I think it’s definitely a „first to market“ thing. If eBay came to NZ and delivered a quality product before trademe we’d all be using that right now, but Sam Morgan saw a gap in the market and took it! There have been many other home baked auctions sites that haven’t taken off because they weren’t first to market. If there’s something good out there, New Zealander’s will use it. If not, we’ll fill the void!
8. Are there any typical NZ websites, blogs, web services or online communities you can recommend?
Typical sites? I don’t know. I really think the web is a global medium and we’ve embraced that. I can say that trademe is definitely our poster child 🙂 But other than that, we all use Youtube, Gmail, Google, Flickr etc.
9. In Germany the online world has partly a hostile attitude towards lawyers. Many blogs and shops are victims of costly legal warnings and lawsuits. This despite the fact, that many infringements are minor such as using a part of a map, a small piece of music or criticising companies. Do you have the same problems in NZ or did you hitherto hade a legally peaceful web life?
I’m 17 so my interaction with laywers is very limited. All I know is that we are definitely a more open community than most – I’d think, and that most people would embrace things like Creative Commons. I cannot think of a case where anyone sued someone else for copyright infringement in this country. Major, news-making ones anyway.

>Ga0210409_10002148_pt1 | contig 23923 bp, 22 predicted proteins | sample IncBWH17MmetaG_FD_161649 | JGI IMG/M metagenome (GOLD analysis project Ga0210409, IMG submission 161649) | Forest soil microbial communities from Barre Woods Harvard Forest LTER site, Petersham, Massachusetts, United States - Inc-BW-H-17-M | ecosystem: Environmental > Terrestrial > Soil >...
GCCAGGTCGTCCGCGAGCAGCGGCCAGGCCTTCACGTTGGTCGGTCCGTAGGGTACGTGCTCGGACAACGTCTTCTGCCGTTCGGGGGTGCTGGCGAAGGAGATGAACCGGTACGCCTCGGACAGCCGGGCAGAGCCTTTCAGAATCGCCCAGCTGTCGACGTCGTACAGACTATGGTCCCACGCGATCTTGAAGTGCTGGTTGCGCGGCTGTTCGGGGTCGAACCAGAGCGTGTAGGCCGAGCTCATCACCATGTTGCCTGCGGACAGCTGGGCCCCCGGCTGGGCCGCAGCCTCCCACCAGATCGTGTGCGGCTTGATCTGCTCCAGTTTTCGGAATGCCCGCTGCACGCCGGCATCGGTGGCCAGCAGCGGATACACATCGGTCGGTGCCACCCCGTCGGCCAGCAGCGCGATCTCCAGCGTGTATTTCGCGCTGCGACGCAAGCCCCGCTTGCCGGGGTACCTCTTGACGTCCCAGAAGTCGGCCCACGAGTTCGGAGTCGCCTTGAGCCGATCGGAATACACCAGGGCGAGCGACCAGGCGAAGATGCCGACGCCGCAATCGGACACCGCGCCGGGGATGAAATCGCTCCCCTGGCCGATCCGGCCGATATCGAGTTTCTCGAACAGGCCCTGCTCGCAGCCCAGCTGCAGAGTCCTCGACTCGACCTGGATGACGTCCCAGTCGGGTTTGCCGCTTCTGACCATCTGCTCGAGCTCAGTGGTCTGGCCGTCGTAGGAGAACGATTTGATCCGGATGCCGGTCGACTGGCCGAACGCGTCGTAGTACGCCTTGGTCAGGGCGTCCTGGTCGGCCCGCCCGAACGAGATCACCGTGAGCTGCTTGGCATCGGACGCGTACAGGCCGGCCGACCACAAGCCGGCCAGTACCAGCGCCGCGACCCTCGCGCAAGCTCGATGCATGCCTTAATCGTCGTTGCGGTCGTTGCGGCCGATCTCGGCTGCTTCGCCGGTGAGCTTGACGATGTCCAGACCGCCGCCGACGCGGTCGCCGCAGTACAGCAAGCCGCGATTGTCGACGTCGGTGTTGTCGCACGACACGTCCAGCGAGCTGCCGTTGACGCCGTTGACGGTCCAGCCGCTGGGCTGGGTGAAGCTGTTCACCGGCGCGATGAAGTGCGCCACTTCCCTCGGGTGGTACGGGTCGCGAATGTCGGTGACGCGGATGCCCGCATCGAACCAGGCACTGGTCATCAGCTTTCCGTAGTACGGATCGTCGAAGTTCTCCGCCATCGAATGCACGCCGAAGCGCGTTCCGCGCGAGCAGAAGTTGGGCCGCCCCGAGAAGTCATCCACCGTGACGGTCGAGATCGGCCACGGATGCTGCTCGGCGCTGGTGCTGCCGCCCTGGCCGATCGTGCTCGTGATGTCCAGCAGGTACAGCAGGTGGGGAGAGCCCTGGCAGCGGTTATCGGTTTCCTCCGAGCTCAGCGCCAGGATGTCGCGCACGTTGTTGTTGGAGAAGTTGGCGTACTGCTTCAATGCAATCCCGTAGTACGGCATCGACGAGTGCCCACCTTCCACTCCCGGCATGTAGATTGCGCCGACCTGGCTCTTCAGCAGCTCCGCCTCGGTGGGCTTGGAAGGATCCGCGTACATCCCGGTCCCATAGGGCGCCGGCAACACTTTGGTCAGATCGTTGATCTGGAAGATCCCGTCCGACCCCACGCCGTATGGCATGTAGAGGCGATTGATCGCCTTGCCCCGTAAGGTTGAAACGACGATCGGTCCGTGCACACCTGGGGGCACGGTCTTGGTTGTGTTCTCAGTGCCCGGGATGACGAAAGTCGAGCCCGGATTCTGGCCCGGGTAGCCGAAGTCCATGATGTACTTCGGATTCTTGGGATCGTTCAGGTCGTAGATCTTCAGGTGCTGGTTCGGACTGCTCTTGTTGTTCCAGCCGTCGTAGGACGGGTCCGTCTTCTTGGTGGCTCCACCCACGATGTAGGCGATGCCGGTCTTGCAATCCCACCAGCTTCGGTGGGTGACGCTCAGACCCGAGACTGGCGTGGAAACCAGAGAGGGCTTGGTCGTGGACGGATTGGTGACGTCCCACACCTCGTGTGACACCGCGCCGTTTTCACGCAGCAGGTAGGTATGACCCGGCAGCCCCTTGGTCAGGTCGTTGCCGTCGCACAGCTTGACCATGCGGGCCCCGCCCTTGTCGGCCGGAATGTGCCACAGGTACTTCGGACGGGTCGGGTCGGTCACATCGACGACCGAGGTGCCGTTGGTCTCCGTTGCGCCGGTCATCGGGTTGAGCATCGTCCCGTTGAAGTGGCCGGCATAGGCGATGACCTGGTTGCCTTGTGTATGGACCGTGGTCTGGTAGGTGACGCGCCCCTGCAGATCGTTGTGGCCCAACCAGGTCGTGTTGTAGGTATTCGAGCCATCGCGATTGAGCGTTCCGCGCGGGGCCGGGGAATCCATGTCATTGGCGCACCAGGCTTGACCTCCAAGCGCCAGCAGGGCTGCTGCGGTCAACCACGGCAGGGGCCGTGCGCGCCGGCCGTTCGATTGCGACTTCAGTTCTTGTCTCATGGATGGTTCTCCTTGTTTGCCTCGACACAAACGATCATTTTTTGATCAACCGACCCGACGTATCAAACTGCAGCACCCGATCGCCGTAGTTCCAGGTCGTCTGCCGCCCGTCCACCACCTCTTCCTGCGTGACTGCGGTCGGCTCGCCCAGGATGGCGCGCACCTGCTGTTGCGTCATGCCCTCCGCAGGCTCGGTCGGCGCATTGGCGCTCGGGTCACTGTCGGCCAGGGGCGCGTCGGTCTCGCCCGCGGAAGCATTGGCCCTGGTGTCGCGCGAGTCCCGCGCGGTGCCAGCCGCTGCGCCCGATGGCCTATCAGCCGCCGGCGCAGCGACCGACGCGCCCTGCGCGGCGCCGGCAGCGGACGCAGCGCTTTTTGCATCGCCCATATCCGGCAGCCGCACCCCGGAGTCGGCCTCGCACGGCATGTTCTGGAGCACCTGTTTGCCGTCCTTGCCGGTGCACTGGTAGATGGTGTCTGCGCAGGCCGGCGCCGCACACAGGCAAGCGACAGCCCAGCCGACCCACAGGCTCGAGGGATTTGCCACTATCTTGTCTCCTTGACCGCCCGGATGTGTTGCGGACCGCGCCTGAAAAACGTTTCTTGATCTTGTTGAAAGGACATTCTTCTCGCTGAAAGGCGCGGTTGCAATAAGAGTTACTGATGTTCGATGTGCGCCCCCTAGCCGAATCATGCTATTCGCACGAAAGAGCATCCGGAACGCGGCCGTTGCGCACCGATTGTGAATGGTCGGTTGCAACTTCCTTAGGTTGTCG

10. And now my last question. You moved when you were 7 from South Africa to NZ. Your mother, who was among your staff at the Barcamp, told me your granddad is German and you can imagine to have moved to Germany instead. Do you still would like to live there? And do you have any plans to visit Germany and maybe attend a Barcamp there?
I really want to work abroad. I’d like to work for myself so having control of where I go and what I do is very important to me. Going to German is very high on that list – in fact I’m considering going to live in Germany, atleast for a while! While I’m there I’ll be on the lookout for the tech scene so make yourselves known. Attending Barcamps will be a priority, and who knows, I might run one while I’m there! Show you Germans how it’s done 😉
- Website of Barcamp Auckland
- Ludwig Wendzich’s Blog
- Second Draw Down -A podcast produced by Novia NG and Ludwig
- Ludwigs Twitteraccount
- Pictures at Flickr
- My Life in Auckland (German)